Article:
Conservative Surgery with Buccal Fat Pad Closure Duarte et al., 2015 Case report N = 1
    Onc
    Stage 2
    The extensive necrotic bone area was surgically removed, resulting in oral sinus communication. A buccal fat pad was used to cover the defect Complete healing 3 months
    Gallego et al., 2012 Case series N = 3
    Onc + Ost
    Stage 1,2,3
    Sequestrectomy and bone debridement. The overlying mucosa was sutured over the defect with reconstruction with buccal fat pad. Complete healing Average of 12 months
    Berrone et al., 2015 Case series N = 5
    Onc
    Stage 3
    Removal of the necrotic bone and primary closure of the oroantral communication using a buccal fat pad flap. Complete healing Average of 12 months
    Lopes et al., 2015 Retrospective observational cohort study N = 46
    Onc + Ost
    Stage 2,3
    Removal of all necrotic bone until bleeding was obtaining at the bony margins, conscious smoothing of all sharp bone edges and primary closure of the wound. 87% patients
    completely healed
    10 months
    Hayashida et al., 2017 Multicenter retrospective study N = 38
    Onc + Ost
    Stage 1,2,3
    One group received conservative surgery, removal of only the necrotic bone and extensive surgery, defined as removal of the necrotic and surrounding bone (marginal mandibulectomy or partial maxillectomy). 76.7% patients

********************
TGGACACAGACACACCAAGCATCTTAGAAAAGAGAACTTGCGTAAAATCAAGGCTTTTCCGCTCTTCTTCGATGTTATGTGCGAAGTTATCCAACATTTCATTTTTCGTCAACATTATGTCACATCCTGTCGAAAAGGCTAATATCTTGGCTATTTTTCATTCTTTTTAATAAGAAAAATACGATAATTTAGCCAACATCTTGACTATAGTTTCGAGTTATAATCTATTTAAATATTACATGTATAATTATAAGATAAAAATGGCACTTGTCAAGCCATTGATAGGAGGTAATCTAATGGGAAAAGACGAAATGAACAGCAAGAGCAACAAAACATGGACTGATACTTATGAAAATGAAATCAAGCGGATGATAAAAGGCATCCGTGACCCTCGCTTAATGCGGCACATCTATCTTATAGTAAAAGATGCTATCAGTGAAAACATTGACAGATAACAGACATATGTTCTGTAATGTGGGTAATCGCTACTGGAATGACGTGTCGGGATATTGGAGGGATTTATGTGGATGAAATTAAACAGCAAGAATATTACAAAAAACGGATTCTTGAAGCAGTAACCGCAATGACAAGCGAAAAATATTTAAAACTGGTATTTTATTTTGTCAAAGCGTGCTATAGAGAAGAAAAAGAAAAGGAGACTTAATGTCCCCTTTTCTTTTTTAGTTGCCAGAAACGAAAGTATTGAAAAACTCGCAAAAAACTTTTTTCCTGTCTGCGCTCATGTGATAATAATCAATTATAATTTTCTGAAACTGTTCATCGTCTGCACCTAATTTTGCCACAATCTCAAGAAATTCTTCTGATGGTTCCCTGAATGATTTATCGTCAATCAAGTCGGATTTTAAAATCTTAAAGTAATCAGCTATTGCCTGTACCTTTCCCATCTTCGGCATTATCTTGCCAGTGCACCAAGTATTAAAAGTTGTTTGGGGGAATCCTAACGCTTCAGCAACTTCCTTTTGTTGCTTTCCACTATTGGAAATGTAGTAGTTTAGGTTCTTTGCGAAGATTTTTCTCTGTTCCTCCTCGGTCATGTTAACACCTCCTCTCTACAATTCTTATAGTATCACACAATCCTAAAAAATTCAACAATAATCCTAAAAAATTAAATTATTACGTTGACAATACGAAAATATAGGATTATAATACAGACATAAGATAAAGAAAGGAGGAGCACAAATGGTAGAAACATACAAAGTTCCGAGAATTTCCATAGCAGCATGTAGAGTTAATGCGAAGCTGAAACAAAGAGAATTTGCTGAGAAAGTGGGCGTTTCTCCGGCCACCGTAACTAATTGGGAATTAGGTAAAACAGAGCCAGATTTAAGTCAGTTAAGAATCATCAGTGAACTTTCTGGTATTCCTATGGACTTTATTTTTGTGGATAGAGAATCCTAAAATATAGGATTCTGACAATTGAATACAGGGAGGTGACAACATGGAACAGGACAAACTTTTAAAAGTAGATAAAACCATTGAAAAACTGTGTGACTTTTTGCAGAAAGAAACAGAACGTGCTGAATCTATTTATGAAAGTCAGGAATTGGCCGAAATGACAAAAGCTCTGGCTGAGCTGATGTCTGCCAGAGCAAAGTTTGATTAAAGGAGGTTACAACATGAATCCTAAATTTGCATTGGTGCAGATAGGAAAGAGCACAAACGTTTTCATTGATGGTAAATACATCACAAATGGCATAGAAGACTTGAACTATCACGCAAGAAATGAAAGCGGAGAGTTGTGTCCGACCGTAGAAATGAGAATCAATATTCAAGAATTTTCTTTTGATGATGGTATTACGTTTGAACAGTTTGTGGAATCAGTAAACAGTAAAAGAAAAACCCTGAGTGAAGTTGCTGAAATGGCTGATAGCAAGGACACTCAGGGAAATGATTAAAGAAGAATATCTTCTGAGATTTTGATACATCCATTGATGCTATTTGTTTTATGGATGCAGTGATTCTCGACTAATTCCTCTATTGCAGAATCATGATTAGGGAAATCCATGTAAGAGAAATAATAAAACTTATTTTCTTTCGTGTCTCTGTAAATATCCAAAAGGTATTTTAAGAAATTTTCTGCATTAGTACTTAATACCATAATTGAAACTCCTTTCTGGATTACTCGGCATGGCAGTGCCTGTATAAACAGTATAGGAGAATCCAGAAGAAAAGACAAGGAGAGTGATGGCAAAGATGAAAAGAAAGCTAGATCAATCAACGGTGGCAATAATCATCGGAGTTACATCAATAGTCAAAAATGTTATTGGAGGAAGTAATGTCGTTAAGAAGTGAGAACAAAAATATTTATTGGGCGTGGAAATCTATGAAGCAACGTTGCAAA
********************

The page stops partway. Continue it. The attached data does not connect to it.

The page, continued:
completely healed
    Average of 15 months
    Aggressive Surgery Hewson et al., 2012 Case report N = 1
    Onc
    Stage 3
    Radical surgical excision of all diseased bone and nasio-labial flap reconstruction. Complete healing 6 months
    Ghazali et al., 2013 Case report N = 1
    Ost
    Stage 3
    Hemimandibulectomy and an osteocutaneous fibula flap reconstruction Complete healing 24 months
    Shintani et al., 2015 Cohort study N = 4
    Ost + Onc
    Stage 1,2,3
    Segmental resection and immediate reconstruction with a reconstruction plate were performed. 3/4 patients
    completely healed
    12 months
    Lee et al., 2014 Case report N = 10
    Ost + Onc
    Stage 1,2,3
    Large necrotic bone segment was removed by an ultrasonic bone saw. A bone file or rongeur was used for rounding the sharp bone edge. Then, the bone defect was closed by sutures or COE pack. Complete healing Average of 8 months
    Hanasono et al., 2013 Case series N = 13
    Onc
    Stage2, 3
    Segmental mandibulectomy and microvascular free flap reconstruction. Complete healing Average of 15 months
    Graziani et al., 2012 Retrospective cohort multicenter study N = 120
    Ost + Onc
    Stage 1,2,3